Who is involved? A collaborative partnership for network planning and implementation
Oceans management in Canada is complex and requires a concerted effort by all governments to work together. Building on the precedents set by existing collaborative governance experiences and the strong relationships established through these initiatives, the MPA Network is being collaboratively planned and is expected to be implemented through collaborative governance and management agreements among the following Governance Partners:
First Nations governments
- Central Coast: Kitasoo Xai'xais, Heiltsuk, Nuxalk and Wuikinuxv First Nations, supported by the Central Coast Indigenous Resource Alliance (CCIRA)
- North Coast: Gitga'at, Gitxaala, Kitsumkalum, Kitselas, Haisla, and Metlakatla First Nations
- Haida Gwaii: Council of the Haida Nation
- North Vancouver Island: Mamalilikulla, Tlowitsis, and Wei Wai Kum First Nations, as represented by the Nanwakolas Council, and Kwiakah First Nation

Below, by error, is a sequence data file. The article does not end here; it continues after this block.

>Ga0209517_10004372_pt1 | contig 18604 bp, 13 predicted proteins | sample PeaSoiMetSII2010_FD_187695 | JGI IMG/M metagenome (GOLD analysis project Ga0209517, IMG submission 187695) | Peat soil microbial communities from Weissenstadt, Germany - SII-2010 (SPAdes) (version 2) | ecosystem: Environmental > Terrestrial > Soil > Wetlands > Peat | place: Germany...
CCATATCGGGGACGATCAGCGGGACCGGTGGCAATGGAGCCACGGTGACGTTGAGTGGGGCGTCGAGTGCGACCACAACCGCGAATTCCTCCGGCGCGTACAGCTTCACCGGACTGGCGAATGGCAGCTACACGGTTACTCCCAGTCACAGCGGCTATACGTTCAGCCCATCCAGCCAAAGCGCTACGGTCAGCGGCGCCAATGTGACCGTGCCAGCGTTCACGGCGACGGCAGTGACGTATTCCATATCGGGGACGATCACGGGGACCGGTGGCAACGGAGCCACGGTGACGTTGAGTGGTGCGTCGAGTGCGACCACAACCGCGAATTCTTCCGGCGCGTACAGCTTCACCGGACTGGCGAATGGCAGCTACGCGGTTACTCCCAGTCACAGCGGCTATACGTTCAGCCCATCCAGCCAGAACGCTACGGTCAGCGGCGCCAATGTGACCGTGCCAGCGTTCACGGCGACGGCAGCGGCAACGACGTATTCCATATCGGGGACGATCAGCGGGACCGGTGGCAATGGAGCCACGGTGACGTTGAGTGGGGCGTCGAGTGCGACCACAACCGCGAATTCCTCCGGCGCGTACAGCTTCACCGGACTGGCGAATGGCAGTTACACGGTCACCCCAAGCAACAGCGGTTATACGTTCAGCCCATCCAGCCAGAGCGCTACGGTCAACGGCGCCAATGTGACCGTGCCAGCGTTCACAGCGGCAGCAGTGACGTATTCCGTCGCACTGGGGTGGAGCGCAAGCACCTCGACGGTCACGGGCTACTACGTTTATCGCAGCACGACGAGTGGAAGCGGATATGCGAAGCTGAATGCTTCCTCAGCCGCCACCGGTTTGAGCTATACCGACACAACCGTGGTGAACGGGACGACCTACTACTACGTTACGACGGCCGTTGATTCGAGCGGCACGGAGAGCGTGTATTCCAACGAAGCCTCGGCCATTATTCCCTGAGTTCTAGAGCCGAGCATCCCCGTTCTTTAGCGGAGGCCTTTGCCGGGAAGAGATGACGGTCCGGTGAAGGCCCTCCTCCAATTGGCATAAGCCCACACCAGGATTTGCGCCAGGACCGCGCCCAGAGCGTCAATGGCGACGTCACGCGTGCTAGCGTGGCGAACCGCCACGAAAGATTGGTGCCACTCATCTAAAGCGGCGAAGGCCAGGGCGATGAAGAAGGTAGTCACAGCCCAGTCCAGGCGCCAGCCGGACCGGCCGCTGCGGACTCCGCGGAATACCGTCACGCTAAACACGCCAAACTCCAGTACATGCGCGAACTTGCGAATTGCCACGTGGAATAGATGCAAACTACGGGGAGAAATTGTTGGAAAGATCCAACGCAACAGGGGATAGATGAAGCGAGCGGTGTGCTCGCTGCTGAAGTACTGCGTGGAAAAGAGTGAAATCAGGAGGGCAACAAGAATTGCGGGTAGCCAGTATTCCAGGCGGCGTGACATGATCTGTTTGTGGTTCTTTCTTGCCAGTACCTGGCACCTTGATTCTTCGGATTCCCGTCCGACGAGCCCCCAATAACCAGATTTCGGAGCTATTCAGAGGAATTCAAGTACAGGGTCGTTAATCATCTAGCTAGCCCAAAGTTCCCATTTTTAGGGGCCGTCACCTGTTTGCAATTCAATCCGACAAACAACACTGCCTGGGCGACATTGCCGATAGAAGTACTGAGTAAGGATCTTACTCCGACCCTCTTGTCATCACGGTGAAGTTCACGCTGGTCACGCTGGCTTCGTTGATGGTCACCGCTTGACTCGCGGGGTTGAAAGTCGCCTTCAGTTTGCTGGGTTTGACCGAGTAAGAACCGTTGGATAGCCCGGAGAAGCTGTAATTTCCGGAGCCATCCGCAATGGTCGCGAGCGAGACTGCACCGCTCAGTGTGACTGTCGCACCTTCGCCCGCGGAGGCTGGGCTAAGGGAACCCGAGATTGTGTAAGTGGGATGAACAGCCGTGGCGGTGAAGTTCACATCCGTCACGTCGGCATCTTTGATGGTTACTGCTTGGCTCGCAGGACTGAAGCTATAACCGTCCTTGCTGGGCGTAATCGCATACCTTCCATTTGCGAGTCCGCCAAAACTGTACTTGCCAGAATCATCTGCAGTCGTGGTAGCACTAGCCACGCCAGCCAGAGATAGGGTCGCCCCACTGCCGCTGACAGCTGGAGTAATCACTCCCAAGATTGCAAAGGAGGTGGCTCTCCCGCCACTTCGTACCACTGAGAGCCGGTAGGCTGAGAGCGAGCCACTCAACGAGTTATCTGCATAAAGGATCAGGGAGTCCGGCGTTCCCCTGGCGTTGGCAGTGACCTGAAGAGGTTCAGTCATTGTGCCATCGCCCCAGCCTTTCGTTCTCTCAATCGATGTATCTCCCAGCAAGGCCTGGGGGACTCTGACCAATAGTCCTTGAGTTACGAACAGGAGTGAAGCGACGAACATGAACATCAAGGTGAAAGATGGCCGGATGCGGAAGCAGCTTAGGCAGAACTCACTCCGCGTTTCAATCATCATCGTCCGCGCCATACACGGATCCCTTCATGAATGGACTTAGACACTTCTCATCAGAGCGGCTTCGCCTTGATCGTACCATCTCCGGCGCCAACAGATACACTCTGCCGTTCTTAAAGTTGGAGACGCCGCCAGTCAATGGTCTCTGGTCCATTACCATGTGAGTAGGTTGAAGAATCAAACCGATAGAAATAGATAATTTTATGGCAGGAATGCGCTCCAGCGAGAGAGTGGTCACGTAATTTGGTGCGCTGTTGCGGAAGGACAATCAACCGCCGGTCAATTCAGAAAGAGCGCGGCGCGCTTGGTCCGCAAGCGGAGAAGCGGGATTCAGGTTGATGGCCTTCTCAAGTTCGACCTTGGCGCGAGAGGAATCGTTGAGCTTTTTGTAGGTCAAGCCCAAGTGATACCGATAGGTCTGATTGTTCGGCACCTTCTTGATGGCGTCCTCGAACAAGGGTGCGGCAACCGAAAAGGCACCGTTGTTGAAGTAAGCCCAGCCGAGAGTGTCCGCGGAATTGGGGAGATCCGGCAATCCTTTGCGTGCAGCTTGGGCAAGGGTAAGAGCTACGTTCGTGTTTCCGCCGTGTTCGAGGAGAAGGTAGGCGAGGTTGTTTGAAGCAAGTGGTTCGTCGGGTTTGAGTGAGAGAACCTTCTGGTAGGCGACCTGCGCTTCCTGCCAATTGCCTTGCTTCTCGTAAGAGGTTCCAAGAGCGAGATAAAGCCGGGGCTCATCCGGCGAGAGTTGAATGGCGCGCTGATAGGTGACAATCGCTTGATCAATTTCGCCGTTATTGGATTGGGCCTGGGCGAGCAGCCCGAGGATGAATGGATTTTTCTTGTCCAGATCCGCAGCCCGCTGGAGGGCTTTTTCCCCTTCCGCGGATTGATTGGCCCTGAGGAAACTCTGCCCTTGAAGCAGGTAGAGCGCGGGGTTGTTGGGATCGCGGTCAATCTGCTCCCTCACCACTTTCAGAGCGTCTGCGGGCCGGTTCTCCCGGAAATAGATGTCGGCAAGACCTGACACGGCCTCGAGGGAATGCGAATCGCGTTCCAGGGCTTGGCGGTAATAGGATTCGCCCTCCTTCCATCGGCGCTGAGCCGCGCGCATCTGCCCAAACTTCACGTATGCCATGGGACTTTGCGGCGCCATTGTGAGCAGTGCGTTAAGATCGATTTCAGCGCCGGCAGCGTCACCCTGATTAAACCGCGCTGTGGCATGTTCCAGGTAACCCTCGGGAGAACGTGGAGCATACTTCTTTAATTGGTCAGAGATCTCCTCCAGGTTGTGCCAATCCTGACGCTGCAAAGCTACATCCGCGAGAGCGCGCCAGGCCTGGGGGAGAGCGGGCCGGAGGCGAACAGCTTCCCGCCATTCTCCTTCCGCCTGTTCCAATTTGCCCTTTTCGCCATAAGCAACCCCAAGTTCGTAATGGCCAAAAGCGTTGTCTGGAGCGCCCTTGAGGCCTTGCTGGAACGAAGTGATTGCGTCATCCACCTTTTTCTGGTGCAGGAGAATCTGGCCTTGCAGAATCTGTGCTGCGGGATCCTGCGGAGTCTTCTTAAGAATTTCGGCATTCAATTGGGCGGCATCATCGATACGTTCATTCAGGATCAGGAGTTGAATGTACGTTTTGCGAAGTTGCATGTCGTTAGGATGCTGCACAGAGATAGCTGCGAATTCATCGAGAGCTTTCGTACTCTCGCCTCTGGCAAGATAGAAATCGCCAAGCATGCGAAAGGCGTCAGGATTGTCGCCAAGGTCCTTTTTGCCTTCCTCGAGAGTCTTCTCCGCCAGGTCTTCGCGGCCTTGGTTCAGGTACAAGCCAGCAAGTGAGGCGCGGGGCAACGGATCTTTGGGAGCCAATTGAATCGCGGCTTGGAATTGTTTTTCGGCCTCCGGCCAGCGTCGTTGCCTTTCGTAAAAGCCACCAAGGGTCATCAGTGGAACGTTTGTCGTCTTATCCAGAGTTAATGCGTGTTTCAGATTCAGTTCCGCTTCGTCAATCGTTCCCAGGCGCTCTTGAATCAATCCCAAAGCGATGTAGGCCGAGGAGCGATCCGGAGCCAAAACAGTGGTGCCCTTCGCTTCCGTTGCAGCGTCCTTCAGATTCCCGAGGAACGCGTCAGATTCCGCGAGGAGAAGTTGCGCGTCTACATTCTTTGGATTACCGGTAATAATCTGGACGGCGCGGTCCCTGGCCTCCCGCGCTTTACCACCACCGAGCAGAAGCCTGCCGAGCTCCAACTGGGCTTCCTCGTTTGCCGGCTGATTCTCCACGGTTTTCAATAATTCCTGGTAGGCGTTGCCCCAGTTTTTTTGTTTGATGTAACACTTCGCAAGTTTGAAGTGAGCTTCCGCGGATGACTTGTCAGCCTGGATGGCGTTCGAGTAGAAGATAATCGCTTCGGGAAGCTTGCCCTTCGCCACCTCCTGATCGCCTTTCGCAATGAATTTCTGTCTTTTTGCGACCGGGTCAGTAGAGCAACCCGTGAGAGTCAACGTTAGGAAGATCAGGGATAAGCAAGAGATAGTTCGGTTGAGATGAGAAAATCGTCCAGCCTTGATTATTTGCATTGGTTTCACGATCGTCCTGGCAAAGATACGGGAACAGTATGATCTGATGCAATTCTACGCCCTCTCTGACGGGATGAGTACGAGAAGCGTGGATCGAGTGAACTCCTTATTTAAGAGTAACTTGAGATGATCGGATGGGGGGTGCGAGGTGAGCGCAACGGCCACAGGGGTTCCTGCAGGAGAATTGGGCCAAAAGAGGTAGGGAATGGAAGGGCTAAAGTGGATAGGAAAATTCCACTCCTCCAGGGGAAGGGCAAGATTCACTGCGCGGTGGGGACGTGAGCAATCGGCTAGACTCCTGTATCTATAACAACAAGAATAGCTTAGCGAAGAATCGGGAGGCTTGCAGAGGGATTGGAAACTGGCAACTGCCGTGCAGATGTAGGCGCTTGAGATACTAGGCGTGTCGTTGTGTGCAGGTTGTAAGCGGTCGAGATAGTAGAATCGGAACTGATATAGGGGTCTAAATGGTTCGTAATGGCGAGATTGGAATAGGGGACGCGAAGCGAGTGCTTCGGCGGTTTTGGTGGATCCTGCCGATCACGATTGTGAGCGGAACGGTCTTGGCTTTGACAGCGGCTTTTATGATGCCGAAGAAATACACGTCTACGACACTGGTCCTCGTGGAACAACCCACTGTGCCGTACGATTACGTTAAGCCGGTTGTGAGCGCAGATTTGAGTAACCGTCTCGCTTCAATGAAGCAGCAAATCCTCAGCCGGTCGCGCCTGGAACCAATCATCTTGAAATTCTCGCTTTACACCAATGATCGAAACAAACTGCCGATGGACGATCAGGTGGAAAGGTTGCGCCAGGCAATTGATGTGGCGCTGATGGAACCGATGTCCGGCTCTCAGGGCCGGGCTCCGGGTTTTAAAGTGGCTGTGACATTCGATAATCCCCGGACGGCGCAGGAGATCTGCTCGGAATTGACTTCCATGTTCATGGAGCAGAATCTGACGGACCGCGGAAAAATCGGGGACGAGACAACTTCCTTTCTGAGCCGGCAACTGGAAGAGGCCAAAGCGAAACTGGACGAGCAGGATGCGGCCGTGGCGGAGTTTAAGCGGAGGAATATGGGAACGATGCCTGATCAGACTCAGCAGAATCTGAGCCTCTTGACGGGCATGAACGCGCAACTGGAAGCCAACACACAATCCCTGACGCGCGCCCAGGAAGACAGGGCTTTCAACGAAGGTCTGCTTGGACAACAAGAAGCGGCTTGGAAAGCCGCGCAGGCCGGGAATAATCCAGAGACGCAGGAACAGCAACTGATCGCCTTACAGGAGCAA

Government of Canada
- Fisheries and Oceans Canada*
- Environment and Climate Change Canada
- Parks Canada
- Natural Resources Canada
- Transport Canada
Province of British Columbia
- Ministry of Water, Land and Resource Stewardship*
- Ministry of Environment and Climate Change Strategy
* Lead federal/provincial agency
Formal planning for the MPA Network began in 2015 (Figure 2). The Governance Partners worked with experts and stakeholder groups to determine conservation objectives within the NSB and assess what was already protected by existing MPAs. The next step was to design a network that would effectively fill conservation 'gaps' while maintaining the cultural, economic, and recreational opportunities that people and communities in the NSB depend upon for their wellbeing and livelihoods. In 2019 a first draft of the proposed Network, known as 'Scenario 1', was produced. It mapped and proposed management details for over 370 potential zones within the Network, as well as objectives and guidelines for the Network as a whole. Scenario 1 underwent a year-long period of review by stakeholders and Governance Partner organizations. Significant efforts were made to incorporate feedback, and a revised Scenario 2 was produced in 2021
In the summer of 2021, work also began on the Network Action Plan, which describes the Network planning process, the proposed Network design and provides recommendations to support its implementation, governance, and adaptive management.
The proposed network: key measures and social outcomes